Obituary: David Alan Cruse
23 Jun 2020
Former Faculty of Humanities colleague remembered
Alan Cruse, a member of the Department of Linguistics for 30 years and a leading figure in linguistics in the field of lexical semantics, died on 13 June 2020. His research in this area was marked by deep and original thinking. His book, Lexical Semantics (Cambridge University Press, 1986) was extremely influential, not just in theoretical research on semantics but also in computational linguistics. He also influenced generations of linguistics students through his introductory textbook on semantics Meaning in Language (Oxford University Press, 1999, third edition 2011). His later work converged with the new theoretical movement of Cognitive Linguistics, where he co-authored with William Croft another widely-used textbook (Cambridge University Press, 2004).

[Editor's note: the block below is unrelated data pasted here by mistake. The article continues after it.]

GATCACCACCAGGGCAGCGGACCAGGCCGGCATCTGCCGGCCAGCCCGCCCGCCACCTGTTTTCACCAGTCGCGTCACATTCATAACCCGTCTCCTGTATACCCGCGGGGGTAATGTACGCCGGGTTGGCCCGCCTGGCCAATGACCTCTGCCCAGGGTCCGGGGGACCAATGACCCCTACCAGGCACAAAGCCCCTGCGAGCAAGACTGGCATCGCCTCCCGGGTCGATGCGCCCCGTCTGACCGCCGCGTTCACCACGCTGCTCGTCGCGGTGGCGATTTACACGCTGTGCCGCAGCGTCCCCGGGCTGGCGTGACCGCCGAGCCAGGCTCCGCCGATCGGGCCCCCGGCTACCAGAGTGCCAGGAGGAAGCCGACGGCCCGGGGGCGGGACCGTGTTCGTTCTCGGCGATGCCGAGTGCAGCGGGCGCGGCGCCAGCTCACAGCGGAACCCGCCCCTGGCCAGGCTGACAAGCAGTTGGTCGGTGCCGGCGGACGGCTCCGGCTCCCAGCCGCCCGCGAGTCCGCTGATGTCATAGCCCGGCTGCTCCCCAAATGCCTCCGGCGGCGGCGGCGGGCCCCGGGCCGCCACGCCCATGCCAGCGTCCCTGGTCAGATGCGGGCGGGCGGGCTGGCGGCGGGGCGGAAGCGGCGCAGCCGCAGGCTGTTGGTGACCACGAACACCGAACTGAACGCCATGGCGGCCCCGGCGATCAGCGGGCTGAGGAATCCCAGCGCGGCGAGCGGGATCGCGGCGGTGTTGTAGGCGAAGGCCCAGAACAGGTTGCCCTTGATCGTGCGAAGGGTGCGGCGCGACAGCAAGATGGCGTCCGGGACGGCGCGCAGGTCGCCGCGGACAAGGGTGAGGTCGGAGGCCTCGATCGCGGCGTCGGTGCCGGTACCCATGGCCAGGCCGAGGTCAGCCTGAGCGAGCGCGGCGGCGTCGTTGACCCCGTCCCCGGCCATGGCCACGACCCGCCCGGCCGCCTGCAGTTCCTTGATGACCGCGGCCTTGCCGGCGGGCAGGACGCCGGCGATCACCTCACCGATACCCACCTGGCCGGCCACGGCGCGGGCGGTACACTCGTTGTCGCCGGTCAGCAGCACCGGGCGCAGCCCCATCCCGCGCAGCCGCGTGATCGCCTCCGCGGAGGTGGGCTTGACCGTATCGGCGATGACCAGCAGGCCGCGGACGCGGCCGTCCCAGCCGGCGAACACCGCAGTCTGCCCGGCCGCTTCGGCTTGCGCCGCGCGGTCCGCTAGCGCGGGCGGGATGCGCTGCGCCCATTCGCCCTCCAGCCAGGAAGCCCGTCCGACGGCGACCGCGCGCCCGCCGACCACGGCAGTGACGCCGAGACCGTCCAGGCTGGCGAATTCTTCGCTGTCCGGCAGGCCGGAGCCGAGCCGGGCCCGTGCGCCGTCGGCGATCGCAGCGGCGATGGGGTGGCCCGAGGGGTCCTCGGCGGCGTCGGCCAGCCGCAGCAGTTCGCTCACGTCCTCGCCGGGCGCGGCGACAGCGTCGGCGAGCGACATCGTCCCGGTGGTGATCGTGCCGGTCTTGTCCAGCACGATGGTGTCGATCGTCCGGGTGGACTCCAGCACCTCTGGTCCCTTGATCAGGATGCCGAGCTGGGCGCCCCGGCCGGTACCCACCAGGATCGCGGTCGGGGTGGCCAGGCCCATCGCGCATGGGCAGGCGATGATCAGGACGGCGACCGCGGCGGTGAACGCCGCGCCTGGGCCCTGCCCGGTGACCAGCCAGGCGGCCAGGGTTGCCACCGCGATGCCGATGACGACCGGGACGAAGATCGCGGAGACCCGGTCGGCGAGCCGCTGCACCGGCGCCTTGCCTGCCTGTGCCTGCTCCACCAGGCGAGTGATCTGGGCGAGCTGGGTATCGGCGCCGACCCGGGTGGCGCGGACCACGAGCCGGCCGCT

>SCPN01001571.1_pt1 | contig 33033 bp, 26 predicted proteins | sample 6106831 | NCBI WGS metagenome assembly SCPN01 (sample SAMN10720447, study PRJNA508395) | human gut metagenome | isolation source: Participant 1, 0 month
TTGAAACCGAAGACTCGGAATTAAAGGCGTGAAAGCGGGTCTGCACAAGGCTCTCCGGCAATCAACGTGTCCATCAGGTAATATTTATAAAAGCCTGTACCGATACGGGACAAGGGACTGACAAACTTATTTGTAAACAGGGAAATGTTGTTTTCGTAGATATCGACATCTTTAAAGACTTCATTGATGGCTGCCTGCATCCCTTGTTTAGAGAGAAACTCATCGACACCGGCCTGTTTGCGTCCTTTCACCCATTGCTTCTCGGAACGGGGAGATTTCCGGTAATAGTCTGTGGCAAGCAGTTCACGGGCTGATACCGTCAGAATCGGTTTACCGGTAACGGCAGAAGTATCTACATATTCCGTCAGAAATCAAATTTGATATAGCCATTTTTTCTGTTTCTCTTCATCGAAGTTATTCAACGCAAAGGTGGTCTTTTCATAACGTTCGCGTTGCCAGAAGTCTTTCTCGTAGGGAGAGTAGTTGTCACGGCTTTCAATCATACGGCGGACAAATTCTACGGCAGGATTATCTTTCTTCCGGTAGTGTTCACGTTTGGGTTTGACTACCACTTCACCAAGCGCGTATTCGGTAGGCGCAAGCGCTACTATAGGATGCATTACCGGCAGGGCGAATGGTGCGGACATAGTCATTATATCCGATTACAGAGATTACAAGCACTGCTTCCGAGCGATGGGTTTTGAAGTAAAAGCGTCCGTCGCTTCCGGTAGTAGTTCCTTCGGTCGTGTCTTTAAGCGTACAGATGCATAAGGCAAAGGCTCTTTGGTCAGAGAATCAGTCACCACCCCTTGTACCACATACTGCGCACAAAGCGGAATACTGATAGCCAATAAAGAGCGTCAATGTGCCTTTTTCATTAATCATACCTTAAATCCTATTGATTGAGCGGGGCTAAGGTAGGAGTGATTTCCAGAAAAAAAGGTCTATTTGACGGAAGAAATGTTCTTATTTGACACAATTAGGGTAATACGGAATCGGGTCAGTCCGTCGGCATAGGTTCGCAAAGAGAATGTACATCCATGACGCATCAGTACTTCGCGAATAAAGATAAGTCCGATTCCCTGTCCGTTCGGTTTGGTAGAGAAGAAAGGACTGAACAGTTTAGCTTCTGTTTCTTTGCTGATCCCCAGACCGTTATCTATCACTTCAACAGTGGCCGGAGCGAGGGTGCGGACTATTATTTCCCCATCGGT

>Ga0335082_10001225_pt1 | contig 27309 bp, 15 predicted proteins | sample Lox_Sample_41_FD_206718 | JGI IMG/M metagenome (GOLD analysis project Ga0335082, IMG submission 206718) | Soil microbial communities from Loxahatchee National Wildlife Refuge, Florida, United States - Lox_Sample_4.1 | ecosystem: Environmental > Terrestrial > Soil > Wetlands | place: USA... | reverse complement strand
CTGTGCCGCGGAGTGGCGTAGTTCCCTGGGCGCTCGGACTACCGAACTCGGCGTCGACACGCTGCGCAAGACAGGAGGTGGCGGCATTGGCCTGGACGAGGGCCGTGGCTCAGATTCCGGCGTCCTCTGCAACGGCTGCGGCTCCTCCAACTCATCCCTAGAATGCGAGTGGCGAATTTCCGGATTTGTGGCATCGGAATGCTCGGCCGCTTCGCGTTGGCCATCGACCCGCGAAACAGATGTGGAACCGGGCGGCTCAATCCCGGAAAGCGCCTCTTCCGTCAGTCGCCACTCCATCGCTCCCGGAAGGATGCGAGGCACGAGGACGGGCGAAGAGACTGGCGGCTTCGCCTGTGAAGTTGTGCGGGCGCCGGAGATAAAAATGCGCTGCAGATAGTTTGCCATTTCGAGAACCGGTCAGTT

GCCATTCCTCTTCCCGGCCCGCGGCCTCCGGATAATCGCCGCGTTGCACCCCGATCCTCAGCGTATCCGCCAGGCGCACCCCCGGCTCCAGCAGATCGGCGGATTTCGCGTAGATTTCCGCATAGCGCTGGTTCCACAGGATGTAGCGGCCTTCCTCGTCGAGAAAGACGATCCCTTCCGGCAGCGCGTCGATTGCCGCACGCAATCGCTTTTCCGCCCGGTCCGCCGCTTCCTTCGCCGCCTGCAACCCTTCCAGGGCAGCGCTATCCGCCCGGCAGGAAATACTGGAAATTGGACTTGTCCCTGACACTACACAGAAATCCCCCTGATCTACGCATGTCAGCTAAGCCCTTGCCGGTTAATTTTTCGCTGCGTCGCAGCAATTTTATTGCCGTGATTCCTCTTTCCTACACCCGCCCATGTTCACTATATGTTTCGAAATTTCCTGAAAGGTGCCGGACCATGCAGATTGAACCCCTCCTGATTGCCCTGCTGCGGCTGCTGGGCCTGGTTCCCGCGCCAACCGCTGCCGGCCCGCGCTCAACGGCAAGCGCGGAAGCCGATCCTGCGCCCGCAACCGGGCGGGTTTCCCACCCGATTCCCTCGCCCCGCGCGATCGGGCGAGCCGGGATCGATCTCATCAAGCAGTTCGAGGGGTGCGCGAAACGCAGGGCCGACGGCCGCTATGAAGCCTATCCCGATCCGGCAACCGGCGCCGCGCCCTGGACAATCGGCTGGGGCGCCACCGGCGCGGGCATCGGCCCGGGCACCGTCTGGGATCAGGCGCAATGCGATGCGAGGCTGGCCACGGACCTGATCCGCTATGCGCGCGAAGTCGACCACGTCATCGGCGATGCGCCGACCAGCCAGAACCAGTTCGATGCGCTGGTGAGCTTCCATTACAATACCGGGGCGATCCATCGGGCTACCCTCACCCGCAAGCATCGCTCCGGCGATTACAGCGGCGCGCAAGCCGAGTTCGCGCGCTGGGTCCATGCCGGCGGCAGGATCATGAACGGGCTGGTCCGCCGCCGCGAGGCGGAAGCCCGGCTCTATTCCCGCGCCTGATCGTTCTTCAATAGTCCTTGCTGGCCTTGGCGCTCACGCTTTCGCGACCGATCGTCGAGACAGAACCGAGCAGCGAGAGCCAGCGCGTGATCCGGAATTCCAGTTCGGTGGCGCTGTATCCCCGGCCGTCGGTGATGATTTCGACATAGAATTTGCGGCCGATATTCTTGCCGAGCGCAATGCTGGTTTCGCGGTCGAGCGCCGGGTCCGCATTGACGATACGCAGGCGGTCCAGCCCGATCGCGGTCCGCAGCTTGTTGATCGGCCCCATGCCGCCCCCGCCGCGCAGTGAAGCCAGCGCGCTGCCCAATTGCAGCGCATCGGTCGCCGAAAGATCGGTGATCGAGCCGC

Alan was born in Newcastle, went to the local grammar school, and did a degree in Botany at Imperial College, London. He taught English in Cyprus and Iraq and became fluent in Arabic, Greek and Turkish. His wide experience abroad enabled him to help many foreign students who were somewhat lost in a foreign land. In retirement he was still revising his books and enjoying learning languages, becoming totally proficient in Welsh and polishing his Arabic.
He is survived by his wife Paule, a son Pierre and a daughter Lisette.